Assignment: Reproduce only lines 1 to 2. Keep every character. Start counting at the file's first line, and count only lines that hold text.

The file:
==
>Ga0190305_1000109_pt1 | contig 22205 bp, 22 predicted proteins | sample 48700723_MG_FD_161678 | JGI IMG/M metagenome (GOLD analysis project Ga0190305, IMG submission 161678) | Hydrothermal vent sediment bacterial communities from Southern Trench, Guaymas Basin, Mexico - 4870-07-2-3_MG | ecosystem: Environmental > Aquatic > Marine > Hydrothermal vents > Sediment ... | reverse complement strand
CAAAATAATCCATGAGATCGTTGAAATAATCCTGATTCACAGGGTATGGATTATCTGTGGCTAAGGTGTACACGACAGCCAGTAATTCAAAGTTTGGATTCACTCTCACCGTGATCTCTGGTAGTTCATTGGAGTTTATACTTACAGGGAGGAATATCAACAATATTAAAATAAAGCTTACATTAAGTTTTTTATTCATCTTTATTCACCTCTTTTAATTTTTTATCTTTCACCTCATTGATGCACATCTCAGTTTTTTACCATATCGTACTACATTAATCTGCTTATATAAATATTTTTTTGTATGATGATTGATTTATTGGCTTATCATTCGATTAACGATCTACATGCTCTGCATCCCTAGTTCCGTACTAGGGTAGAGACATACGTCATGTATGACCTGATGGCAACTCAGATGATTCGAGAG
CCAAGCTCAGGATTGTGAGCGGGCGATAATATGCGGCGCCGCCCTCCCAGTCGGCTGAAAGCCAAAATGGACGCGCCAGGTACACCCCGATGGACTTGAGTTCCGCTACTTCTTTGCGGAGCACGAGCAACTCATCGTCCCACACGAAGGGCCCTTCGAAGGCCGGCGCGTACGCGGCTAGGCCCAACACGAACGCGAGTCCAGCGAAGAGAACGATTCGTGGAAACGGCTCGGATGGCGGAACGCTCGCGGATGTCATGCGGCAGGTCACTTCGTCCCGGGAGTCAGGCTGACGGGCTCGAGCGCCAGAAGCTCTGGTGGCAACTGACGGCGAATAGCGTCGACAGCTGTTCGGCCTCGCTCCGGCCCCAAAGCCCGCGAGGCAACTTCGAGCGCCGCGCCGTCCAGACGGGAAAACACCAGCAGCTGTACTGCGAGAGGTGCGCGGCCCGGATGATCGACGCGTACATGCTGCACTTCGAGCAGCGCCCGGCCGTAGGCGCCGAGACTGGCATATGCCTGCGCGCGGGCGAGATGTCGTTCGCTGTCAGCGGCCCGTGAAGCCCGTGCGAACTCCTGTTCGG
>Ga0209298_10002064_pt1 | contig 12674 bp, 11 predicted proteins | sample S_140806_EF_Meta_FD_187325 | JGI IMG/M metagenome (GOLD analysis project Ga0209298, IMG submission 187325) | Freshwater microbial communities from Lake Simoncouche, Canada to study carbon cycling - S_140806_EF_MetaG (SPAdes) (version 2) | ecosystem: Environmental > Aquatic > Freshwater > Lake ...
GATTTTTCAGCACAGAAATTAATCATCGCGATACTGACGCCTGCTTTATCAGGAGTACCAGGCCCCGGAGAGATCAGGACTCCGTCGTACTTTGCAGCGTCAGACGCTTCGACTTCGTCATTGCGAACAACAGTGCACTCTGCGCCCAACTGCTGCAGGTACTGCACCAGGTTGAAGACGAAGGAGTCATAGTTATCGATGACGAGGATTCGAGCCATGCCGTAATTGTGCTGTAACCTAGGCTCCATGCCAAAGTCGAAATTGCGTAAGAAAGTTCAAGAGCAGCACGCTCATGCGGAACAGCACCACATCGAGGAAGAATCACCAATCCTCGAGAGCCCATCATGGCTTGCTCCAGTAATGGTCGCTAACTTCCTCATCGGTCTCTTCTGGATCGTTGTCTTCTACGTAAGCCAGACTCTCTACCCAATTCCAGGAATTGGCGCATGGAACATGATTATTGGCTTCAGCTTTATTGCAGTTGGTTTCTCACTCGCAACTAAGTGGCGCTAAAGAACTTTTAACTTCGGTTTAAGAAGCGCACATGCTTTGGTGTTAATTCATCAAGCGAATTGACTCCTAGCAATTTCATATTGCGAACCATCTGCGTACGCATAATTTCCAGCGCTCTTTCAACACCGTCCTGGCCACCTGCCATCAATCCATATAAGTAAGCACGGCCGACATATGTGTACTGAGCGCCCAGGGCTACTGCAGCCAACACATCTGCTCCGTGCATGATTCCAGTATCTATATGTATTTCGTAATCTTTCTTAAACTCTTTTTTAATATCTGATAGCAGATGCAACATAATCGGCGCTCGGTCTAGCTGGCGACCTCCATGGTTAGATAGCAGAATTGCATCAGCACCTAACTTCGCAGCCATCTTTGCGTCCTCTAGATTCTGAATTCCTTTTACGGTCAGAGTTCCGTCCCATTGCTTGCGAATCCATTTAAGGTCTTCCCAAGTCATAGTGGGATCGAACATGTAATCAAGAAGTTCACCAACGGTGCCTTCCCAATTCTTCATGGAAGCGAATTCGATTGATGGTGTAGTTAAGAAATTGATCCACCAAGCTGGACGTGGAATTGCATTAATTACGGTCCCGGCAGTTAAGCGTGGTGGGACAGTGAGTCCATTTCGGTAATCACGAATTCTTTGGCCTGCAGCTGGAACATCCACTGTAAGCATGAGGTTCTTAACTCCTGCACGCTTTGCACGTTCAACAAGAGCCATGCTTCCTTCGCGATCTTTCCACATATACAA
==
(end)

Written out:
>Ga0190305_1000109_pt1 | contig 22205 bp, 22 predicted proteins | sample 48700723_MG_FD_161678 | JGI IMG/M metagenome (GOLD analysis project Ga0190305, IMG submission 161678) | Hydrothermal vent sediment bacterial communities from Southern Trench, Guaymas Basin, Mexico - 4870-07-2-3_MG | ecosystem: Environmental > Aquatic > Marine > Hydrothermal vents > Sediment ... | reverse complement strand
CAAAATAATCCATGAGATCGTTGAAATAATCCTGATTCACAGGGTATGGATTATCTGTGGCTAAGGTGTACACGACAGCCAGTAATTCAAAGTTTGGATTCACTCTCACCGTGATCTCTGGTAGTTCATTGGAGTTTATACTTACAGGGAGGAATATCAACAATATTAAAATAAAGCTTACATTAAGTTTTTTATTCATCTTTATTCACCTCTTTTAATTTTTTATCTTTCACCTCATTGATGCACATCTCAGTTTTTTACCATATCGTACTACATTAATCTGCTTATATAAATATTTTTTTGTATGATGATTGATTTATTGGCTTATCATTCGATTAACGATCTACATGCTCTGCATCCCTAGTTCCGTACTAGGGTAGAGACATACGTCATGTATGACCTGATGGCAACTCAGATGATTCGAGAG